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Residents, Labor and Energy Execs Urge DEP To Approve DelVal Pipeline Expansion

After years of anti-pipeline activism across the Delaware Valley, local citizens lined up on a Pennsylvania Department of Environmental Protection (DEP) public comment call Wednesday to plead: Please build this pipeline.

Developed by Transco and Williams, the Regional Energy Access Expansion Project is a natural gas expansion project that would extend across several Pennsylvania counties including Bucks, Chester, and Delaware. The idea from Williams is to “enhance existing energy infrastructure and increase Northeast consumer access to clean, affordable natural gas.”

Doing so “will help ease supply constraints affecting customers in Pennsylvania, New Jersey, and Maryland, providing enough natural gas supply to serve approximately 3 million homes,” the company added.

On Wednesday’s “Virtual Public Hearing” call with DEP, John DeSantis, a retired New York City schoolteacher living in Philadelphia, said inflation is hammering his budget.

“They say inflation is nearing 10 percent, but our electric bills are up around 25 (percent),” said DeSantis. “Vitamins cost more, Cheerios cost more, and we’ve had to make hard choices such as cutting out cable TV and sacrificing trips to our family in New York.”

Part of the reason why DeSantis said he moved to Philadelphia was because of the lower cost of living compared to New York City.

“We said to ourselves ‘things are much better here, what we’re saving in New York taxes and different costs.’ But that’s all been eaten away by everything that’s happened over the last year and a half,” said DeSantis. “So the approval and expansion of the pipeline will increase jobs, lower inflation, and restore prosperity to many, (which is why) I urge the DEP to support its continuation of the pipeline.”

A food distribution center operator named Corrine told DEP that people are choosing between paying bills and buying food.

“I’d like to see them be able to make the right choices and not have to spend their money on gas bills and high energy costs,” said Corrine. “It’s so hard to see people pull up to a food distribution and you realize they’re living out of their vehicle because they can’t afford a home and they can’t afford gas and heat.” The DEP’s approval of the pipeline would be a win/win for everyone, said Corrine. “Fuels will help everybody. The more money coming into the system, the more people who are able to benefit from lower costs of these fuels.”

Not everyone is a fan of the pipeline project. Delaware Riverkeeper Network, for example, told DEP it “does not support this project” because of potential negative impacts it may have on the environment. Critics of pipelines point to the recently-completed Mariner East pipeline, which encountered multiple problems during its construction.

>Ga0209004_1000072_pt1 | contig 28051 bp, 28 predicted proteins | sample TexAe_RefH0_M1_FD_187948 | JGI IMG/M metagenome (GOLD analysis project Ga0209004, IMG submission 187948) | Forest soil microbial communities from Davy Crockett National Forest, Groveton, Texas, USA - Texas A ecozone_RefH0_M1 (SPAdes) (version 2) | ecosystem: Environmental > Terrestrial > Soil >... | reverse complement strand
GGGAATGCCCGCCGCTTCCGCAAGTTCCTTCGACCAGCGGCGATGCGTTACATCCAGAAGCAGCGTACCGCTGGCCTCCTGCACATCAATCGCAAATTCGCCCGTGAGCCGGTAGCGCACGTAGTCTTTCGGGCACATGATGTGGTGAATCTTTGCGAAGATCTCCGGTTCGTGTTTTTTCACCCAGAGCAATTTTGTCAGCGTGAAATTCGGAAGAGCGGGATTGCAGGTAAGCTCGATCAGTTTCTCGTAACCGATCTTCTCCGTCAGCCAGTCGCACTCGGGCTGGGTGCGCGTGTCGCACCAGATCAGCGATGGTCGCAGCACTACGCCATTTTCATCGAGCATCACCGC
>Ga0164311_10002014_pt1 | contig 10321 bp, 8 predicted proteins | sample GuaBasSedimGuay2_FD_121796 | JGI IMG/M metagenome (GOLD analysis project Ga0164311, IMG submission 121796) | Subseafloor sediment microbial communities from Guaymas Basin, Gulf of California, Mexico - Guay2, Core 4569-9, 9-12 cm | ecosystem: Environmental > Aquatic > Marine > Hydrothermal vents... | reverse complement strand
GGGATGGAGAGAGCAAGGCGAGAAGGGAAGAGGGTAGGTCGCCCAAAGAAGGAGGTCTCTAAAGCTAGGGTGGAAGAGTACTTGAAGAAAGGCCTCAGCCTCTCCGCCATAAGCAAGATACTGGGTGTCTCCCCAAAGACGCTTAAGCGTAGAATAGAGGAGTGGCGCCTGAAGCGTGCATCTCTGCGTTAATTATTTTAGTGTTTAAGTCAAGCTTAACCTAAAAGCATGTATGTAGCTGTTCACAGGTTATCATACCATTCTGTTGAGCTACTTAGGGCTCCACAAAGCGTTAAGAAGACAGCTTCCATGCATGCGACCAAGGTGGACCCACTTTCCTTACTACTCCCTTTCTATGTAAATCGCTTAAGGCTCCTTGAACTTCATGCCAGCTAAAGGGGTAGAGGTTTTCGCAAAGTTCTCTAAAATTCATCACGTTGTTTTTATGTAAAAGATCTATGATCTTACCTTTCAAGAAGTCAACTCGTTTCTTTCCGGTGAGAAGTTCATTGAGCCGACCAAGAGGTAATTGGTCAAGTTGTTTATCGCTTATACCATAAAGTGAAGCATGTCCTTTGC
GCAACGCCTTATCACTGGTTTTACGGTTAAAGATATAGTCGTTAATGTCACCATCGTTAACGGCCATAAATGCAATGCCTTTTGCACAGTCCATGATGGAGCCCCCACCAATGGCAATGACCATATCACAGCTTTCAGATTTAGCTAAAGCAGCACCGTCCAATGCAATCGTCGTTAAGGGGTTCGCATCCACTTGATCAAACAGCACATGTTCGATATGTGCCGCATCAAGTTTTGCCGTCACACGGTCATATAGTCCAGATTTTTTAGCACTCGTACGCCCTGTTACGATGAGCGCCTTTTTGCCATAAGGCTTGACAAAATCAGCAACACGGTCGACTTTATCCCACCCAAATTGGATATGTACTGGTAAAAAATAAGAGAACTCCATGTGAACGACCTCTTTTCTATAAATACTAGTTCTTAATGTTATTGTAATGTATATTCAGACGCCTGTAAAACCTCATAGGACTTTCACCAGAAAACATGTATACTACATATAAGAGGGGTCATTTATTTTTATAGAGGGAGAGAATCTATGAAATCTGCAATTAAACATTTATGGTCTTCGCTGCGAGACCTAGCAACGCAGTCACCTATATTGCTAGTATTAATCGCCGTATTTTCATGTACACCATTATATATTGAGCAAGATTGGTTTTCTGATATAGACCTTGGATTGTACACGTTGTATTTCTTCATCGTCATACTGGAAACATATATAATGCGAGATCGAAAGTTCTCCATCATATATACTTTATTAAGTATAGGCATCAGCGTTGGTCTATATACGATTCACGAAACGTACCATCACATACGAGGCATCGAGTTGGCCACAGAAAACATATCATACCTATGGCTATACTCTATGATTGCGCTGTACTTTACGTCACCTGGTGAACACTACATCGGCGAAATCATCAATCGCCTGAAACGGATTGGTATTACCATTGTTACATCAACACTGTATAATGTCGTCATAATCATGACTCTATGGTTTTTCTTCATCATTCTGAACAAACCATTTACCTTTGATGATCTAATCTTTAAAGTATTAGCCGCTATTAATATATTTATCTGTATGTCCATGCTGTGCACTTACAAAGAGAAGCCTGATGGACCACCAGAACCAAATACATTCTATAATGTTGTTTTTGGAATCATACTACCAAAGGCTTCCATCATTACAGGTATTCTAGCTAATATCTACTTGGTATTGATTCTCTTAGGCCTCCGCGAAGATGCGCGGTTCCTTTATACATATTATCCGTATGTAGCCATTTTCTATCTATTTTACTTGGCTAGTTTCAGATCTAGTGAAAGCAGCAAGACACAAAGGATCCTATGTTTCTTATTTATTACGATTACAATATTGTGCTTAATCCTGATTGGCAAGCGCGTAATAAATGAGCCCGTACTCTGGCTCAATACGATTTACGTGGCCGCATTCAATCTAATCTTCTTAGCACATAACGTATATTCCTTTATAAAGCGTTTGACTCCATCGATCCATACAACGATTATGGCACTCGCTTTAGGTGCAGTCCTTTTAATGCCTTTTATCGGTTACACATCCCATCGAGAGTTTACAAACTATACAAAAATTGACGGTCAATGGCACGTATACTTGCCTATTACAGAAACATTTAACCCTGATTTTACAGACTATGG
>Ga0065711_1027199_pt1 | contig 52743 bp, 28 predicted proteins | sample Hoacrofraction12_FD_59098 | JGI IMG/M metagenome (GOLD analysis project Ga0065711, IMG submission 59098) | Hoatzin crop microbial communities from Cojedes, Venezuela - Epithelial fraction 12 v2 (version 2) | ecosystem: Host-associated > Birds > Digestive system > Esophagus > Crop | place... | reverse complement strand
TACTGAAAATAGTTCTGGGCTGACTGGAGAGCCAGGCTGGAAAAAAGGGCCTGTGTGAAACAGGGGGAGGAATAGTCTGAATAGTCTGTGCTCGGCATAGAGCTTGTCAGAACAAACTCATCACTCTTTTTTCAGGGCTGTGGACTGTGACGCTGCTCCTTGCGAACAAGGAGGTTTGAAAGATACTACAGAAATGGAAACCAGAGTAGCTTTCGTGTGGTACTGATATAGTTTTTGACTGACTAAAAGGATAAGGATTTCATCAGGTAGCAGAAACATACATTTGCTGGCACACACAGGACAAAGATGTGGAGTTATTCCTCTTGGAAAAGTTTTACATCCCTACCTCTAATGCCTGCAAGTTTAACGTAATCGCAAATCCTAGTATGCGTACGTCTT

Marion Davis with the International Teamsters pushed back, telling DEP that safety is a priority. If not, Davis said, “we would not have work for our members to work on.” Jason Hayes of the International Union of Operating Engineers also spoke about what he described as the “sometimes over-the-top safety procedures and environmental protections” with pipelines. “I’ve personally seen over the years, the safety and environmental protections of the number one priority of Transco and the contractors building these projects,” said Hayes.

Multiple studies have found pipelines are the safest way to move liquified fuels.

Industry groups and think tanks also urged DEP to approve the project. Stephanie Catarino Wissman of the American Petroleum Institute (API) Pennsylvania testified about the “importance of pipeline infrastructure construction and expansion” in the state.

“Pipelines are the safe connection between consumers and America’s abundant, reliable, cleaner energy,” Wissman said. “Additional infrastructure is needed so that no matter where people live, they can be better served – expanding the benefit of domestic energy abundance.”

And, Wissman added, API establishes and maintains over 700 industry standards and recommended practices.

Kurt Knaus, spokesman for the Pennsylvania Energy Infrastructure Alliance, says the current energy crunch is a reminder that “affordable natural gas is not getting to markets that need it because of pipeline capacity limitations. Keep in mind that a portion of this pipeline in eastern and northeastern Pennsylvania is in the same area where PennEast was proposed but pulled. Opponents cheered that setback, but these constraints weaken our economy, hurt consumers, and deny skilled laborers good-paying jobs.

“The resurgence of pipeline work here is encouraging, demonstrating just how important it is for us to continue investments in energy infrastructure projects that are essential to our economy and security,” Knaus added.